Why do so many Kids seem to Have Peanut Allergies?
Years ago, peanut allergies were uncommon, but nowadays it seems like so many children are sensitive to those foods, prompting schools and summer camps to ban things like peanut butter.
Dr. Michael S. Mattikow, Allergist and Associate Clinical Professor at the Rutgers New Jersey Medical School, said no one really knows why this happening.
"Maybe it's more public awareness, maybe it's the fact that it's being diagnosed more that people didn't know what they were seeing before, who knows. There's all sorts of theories on this and there's all sorts of controversy whether this is as big a problem as some people think it is," said Dr. Mattikow.
In some cases, peanut allergies can be life-threatening.
"There's the story of someone who ate a peanut and then kissed someone and that person was allergic and they died," Mattikow said. He added, "You have an occasional patient who is exquisitely sensitive, but most of the times, it's not that bad."
In those rare cases, patients usually carry the self-injectable, Epinephrine (adrenaline) medication, according to Mattikow.
Mattikow pointed out that peanuts are not tree nuts. "Peanuts are legumes. They're beans," he said.
There are some extreme exceptions in people with food allergies, where items must be separated in containers and separate utensils must be used, according to Mattikow. He said milk, eggs, and wheat are other common food allergies in children
"Not all reactions are caused by allergies. You can have toxic reactions to foods, you can have spoiled food, something in food. Certain fish and seafood can have things like that. Bottom fish can have these sort of things and they're different. There's also some people who have reactions if they eat and then exercise [Exercise-induced anaphylaxis (EIA)]," Mattikow said, noting it's not a one-to-one basis.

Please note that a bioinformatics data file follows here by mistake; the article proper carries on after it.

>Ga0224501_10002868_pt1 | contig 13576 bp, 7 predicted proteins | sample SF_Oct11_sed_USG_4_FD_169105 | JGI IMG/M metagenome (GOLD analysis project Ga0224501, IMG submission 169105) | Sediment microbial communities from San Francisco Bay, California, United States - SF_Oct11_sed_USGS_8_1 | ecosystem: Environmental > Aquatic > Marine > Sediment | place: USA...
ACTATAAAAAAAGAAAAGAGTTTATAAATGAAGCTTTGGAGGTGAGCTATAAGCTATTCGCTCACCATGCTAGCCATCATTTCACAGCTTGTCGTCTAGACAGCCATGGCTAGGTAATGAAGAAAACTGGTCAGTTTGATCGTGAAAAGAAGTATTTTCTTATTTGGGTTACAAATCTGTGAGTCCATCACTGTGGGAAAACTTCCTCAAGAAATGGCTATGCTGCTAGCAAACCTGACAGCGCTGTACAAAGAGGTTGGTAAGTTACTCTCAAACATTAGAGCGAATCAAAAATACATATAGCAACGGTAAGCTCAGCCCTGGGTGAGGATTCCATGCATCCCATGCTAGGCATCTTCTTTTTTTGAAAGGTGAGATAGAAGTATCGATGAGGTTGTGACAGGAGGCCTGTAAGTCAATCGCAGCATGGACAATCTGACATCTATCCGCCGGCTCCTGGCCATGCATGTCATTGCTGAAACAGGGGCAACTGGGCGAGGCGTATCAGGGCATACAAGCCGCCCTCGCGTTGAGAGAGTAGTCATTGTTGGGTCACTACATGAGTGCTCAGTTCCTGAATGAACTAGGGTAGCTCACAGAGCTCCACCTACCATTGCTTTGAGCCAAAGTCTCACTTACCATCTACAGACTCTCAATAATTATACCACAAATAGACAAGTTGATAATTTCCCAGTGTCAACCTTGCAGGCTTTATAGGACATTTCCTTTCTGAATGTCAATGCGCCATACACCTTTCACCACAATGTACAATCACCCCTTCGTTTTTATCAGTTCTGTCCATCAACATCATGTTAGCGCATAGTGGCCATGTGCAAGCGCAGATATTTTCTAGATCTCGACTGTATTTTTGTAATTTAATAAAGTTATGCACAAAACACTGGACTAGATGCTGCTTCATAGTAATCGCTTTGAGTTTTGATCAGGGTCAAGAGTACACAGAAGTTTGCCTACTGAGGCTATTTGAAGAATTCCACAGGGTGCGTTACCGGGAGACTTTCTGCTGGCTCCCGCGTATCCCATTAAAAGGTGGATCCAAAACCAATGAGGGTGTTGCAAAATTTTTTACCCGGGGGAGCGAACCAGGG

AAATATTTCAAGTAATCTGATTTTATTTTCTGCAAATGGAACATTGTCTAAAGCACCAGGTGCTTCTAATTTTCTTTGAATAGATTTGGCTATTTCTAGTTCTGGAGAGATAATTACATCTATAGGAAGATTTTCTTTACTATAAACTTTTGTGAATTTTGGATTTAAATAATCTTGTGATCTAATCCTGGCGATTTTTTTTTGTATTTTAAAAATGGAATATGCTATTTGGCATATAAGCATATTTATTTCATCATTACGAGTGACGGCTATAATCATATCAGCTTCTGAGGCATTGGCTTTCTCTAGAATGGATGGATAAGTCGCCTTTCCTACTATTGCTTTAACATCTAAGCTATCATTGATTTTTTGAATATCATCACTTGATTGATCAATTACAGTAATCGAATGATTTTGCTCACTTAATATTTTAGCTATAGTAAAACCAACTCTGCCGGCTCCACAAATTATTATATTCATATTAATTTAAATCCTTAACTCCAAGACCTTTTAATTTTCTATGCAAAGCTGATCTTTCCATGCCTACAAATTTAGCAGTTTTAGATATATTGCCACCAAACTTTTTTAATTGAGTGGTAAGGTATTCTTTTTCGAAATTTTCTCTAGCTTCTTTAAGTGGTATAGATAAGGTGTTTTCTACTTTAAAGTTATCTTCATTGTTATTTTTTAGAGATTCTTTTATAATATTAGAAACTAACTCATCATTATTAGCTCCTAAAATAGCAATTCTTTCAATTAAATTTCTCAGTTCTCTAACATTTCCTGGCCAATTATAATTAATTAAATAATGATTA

Mattikow explained that at extreme young age and extreme old age developing a sudden allergy to something you normally eat is very rare, but it's more common in early adults as a Bell-shaped Curve.
"A Bell-shaped Curve is a curve that starts low, goes up to a point, and then goes down on the other side, so that you'll find that most of the people who develop allergies, develop them in late childhood, early adulthood, and then it's starts getting less and less," he said.
Oral Allergy Syndrome (OAS), is when eating certain foods, such as a peach or a pear, can trigger an allergic reaction in the mouth, in someone with a birch tree allergy, according to Mattikow.
"People who are allergic to ragweed may have trouble with strawberries. Their throat will itch and their ears will itch," he added.
As far as being pro-active to avoid developing an allergy, Mattikow said their have been studies suggesting early exposure to certain things may help.
"People who were born and had cats in the house, supposedly are less likely to get sensitive to cats. There was a study from Israel, where they eat more peanuts in pregnancy and supposedly the kids had less chance of getting allergies to peanuts," said Mattikow. However, he added there are a lot of "clues" going on that researchers don't have the complete answers to yet.